Larco Museum

Discover treasures from 10,000 years of Peru’s pre-Columbian history, including a large collection of erotic pottery, in this museum built on a 7th-century pyramid.

The Larco Museum showcases treasures from ten millennia of Peru’s rich history before the arrival of Spanish settlers. The exhibit halls are packed with surviving remnants from the lives of indigenous groups, such as the Moches, Chimus, Nazcas and Incas. The museum is located in an 18th-century mansion, which sits on top of a pre-Columbian pyramid. Its most famous feature is the collection of erotic pottery from Ancient Peruvian cultures.

Browse the museum’s temporary and permanent exhibitions. The museum claims to hold the largest collection of erotic pottery in the world. Examine enlightening ceramic models depicting sexual behavior in indigenous South American peoples from thousands of years ago. They were made in the 1960s by the Peruvian artist Rafael Larco Hoyle after extensive research on the sexual habits of pre-Columbian groups.

See the collection of treasures in the Gold and Jewelry Gallery. This permanent exhibition displays the precious ornaments that adorned rulers of these ancient societies. Imagine how they would have looked with these nose rings, crowns and masks. Uncover 10,000 years of Peru’s history in the Cultures Gallery. It is divided into four parts by geographical location. Take a guided tour in English of the museum.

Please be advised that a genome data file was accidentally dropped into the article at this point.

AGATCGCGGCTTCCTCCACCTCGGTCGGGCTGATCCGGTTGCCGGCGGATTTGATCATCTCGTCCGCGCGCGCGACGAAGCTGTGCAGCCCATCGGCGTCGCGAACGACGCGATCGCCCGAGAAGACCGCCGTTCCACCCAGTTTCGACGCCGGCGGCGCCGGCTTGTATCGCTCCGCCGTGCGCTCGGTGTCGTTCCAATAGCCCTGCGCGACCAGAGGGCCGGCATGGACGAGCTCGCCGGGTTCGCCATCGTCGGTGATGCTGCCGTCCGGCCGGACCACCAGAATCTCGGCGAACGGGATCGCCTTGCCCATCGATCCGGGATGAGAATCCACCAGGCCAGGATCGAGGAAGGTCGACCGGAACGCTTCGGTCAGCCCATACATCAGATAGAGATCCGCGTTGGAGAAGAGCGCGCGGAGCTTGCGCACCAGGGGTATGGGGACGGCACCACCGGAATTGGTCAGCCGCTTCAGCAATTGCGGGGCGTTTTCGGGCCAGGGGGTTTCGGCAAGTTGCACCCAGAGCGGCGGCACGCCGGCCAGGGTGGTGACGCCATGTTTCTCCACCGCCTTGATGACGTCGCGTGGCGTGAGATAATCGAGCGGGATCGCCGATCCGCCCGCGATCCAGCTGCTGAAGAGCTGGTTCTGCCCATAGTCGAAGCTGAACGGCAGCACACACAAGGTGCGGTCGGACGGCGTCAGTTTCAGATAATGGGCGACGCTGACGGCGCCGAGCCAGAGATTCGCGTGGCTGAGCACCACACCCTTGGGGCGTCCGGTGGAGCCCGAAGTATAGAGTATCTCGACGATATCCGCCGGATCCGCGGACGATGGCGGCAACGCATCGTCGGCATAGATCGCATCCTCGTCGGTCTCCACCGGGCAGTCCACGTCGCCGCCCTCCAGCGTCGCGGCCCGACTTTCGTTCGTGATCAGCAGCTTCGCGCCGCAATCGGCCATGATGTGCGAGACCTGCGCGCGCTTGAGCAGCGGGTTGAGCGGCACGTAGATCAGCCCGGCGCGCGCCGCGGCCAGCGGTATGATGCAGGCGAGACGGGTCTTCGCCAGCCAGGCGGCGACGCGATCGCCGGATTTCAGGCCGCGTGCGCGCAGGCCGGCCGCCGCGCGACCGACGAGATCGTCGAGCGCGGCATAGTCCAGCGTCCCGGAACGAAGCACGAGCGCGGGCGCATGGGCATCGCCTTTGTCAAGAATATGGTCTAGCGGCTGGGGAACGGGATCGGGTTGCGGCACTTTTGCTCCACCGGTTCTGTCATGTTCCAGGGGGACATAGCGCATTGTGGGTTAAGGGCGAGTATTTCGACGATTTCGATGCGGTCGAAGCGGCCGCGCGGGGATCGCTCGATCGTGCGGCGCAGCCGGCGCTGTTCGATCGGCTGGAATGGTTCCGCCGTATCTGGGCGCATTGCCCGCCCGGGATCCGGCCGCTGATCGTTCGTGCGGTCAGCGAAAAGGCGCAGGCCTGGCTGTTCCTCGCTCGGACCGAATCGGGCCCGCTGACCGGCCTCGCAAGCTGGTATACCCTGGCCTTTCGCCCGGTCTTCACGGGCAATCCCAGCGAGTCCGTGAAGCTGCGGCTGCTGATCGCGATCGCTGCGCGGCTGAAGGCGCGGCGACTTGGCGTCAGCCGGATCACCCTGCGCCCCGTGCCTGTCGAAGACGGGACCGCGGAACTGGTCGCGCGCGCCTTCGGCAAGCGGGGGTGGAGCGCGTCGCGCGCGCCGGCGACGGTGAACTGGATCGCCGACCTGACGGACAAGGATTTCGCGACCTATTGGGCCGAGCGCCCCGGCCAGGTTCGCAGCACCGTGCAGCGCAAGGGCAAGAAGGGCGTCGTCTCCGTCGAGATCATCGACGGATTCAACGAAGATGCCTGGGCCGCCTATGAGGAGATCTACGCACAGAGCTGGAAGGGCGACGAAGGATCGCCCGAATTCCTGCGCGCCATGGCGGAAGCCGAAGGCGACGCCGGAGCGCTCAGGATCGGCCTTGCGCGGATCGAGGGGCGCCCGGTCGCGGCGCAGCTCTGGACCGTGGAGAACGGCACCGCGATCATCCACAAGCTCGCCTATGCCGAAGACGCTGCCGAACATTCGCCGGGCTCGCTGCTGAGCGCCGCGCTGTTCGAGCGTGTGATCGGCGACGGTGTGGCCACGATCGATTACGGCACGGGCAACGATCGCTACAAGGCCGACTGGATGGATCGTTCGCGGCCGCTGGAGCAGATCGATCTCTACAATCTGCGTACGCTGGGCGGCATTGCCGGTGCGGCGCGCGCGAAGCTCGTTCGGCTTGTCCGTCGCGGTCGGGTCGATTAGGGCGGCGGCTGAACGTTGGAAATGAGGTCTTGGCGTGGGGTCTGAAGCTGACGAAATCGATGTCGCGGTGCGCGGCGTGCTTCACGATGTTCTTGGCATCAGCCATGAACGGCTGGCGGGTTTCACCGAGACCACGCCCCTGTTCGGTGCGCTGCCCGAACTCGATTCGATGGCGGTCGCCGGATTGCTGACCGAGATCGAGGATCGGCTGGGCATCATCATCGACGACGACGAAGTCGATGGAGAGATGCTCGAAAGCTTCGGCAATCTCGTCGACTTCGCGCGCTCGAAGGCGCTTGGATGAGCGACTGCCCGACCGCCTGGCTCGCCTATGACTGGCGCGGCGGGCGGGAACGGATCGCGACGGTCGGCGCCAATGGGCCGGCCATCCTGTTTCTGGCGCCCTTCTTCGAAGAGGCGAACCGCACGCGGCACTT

Walk around the museum’s well-kept garden, which is full of colorful flowers. Relax in the serene and tranquil grounds. Dine at the site’s restaurant with a charming view of the garden. Peruse the museum’s gift shop for replicas of the models on display in the exhibitions. 

The museum is named after Rafael Larco Herrera, who started this collection of ancient artifacts. Its first opening day coincided with Independence Day in 1926. It is open daily from the morning until the night. There is a reasonable entrance fee.

The Larco Museum sits in the Pueblo Libre (Free Town) region in the southwest of the city. Take a bus to the stop along Mariano Cornejo and walk a few blocks south to the museum. You can take a taxi from the town center, which should take around 15 minutes. Near to the museum is a large park that incorporates a zoo and botanical gardens, called Parque de las Leyendas (Park of Legends).

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